Please note that the opening session and registration will take place in Edens hörsal, Allhelgona kyrkogata 14, 223 62 Lund. All the other sessions will take place in Josephson Building, LUCSUS, Biskopsgatan 5, 223 62 Lund.
Wednesday 30 October 2019
8.30 Registration and coffee
Opening Keynote Session
09.30 Opening welcome and short introduction the conference on L&D (Emily Boyd, LUCSUS)
10.00 Where is the international policy focus and what are important research issues relevant to loss and damage? (Koko Warner, UNFCCC)
10.30 Efforts to develop L&D research and practice? (Reinhard Mechler, IIASA)
11.00 What do we know about the science of attribution? (Friederike Otto, Oxford University)
11.30 Inspirational talk (Jonas Åkerman, Lund University)
Characterising L&D from a climate change perspective – what do we know?
13.00 Introduction: What kind of science might be needed to support L&D policy and practice?
(Rachel James, Oxford University)
13.15 Evidence of loss and damage: Lessons from post-disaster assessments in the Caribbean (Adelle Thomas,
University of The Bahamas)
13.30 Using probabilistic event attribution to estimate economic costs of climate change: results from studies of Hurricane
Harvey and droughts and floods in New Zealand (Dave Frame, Victoria University Wellington)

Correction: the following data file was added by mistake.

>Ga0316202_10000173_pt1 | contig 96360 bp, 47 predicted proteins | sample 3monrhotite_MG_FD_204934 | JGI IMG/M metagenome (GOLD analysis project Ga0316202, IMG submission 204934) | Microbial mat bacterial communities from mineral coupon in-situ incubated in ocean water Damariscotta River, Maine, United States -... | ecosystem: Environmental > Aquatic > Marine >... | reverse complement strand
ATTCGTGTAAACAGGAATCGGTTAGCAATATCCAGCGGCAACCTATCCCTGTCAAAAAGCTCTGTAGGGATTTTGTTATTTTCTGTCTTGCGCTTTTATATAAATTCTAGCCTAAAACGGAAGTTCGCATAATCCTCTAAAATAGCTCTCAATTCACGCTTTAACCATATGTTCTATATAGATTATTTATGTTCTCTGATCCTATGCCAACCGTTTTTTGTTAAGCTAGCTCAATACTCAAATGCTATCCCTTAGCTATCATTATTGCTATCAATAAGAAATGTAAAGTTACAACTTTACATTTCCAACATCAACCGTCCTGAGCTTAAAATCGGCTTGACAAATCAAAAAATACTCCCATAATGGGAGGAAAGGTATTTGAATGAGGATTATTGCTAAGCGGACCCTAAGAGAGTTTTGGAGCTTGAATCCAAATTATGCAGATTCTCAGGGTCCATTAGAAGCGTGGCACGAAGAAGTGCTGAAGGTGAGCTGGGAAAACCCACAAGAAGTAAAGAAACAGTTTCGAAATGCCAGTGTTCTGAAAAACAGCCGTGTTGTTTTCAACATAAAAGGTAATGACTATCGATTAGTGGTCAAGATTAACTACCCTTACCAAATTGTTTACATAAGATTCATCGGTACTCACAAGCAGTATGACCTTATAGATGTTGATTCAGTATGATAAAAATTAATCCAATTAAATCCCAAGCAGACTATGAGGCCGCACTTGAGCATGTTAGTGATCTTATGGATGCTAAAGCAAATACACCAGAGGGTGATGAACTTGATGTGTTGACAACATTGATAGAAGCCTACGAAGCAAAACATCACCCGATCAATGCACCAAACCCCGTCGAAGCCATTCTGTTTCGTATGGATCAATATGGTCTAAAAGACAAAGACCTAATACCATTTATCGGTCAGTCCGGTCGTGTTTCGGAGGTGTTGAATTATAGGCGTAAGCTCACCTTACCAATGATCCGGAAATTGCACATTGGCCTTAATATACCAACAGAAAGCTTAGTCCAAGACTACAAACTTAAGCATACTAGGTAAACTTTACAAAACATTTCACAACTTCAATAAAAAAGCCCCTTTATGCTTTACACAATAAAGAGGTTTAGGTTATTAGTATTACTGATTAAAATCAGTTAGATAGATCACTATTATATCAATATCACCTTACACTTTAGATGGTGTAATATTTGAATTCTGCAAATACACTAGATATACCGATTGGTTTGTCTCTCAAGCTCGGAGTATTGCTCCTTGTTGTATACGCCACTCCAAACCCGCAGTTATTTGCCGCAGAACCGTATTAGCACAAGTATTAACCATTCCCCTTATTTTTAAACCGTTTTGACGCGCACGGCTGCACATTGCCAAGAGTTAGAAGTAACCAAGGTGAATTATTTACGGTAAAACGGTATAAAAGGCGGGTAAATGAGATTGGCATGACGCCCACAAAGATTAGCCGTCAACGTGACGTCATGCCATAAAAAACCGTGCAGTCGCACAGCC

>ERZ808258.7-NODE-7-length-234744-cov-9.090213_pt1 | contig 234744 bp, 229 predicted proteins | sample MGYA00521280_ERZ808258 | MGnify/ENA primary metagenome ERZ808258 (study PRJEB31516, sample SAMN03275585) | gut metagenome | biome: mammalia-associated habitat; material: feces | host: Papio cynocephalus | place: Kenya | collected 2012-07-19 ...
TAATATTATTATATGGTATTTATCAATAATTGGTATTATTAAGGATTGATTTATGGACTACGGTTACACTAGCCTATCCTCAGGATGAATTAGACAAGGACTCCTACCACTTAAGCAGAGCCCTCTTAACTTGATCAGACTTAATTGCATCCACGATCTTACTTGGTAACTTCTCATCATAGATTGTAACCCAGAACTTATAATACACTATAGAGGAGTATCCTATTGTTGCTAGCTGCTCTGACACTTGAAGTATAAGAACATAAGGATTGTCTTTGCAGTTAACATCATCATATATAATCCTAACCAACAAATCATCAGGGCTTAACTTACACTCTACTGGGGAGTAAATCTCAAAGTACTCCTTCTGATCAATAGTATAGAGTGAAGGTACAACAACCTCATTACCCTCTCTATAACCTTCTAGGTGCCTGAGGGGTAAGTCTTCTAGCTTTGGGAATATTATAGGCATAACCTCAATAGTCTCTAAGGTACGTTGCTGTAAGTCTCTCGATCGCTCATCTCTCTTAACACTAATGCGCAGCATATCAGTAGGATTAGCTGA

13.45 Projected loss of life from heatwaves in US cities under different mitigation scenarios (Eunice Lo, University of Bristol)
14.00 Glacier retreat and it’s challenges for the people of the Cordillera Blanca Peru – an insight into losses and damages
(Alina Motschmann, University of Zurich)
14.15 Where does science about Loss and Damage fit into the IPCC reports? (Jan Fuglestvedt, CICERO)
15.00 Coffee and poster session
How does an ecological perspective contribute to L&D – what do we know?
15.30 Introduction: Ecological impacts of climate change through the lens of loss and damage. (Richard Walters, Lund University)
15.45 Disentangling climate change impacts on biodiversity in tropical forests (Dave Edwards, Sheffield University).
16.05 Consequence of extreme weather variations on food production (Jennie Barron, SLU)
16.25 Facilitated dialogue between Murray Scown (Utrecht University/LUCSUS) and Brian Chaffin (University of Montana) exploring ideas about where, when, how and at what scale are climate change impacts occurring? What future L&D framework could support vulnerable ecosystems?
16.40 Audience Q&A
17.00 Summary and key points from Day 1: Interactive session (Rachel James, Oxford University)
18.00 Welcome reception
Thursday 31 October 2019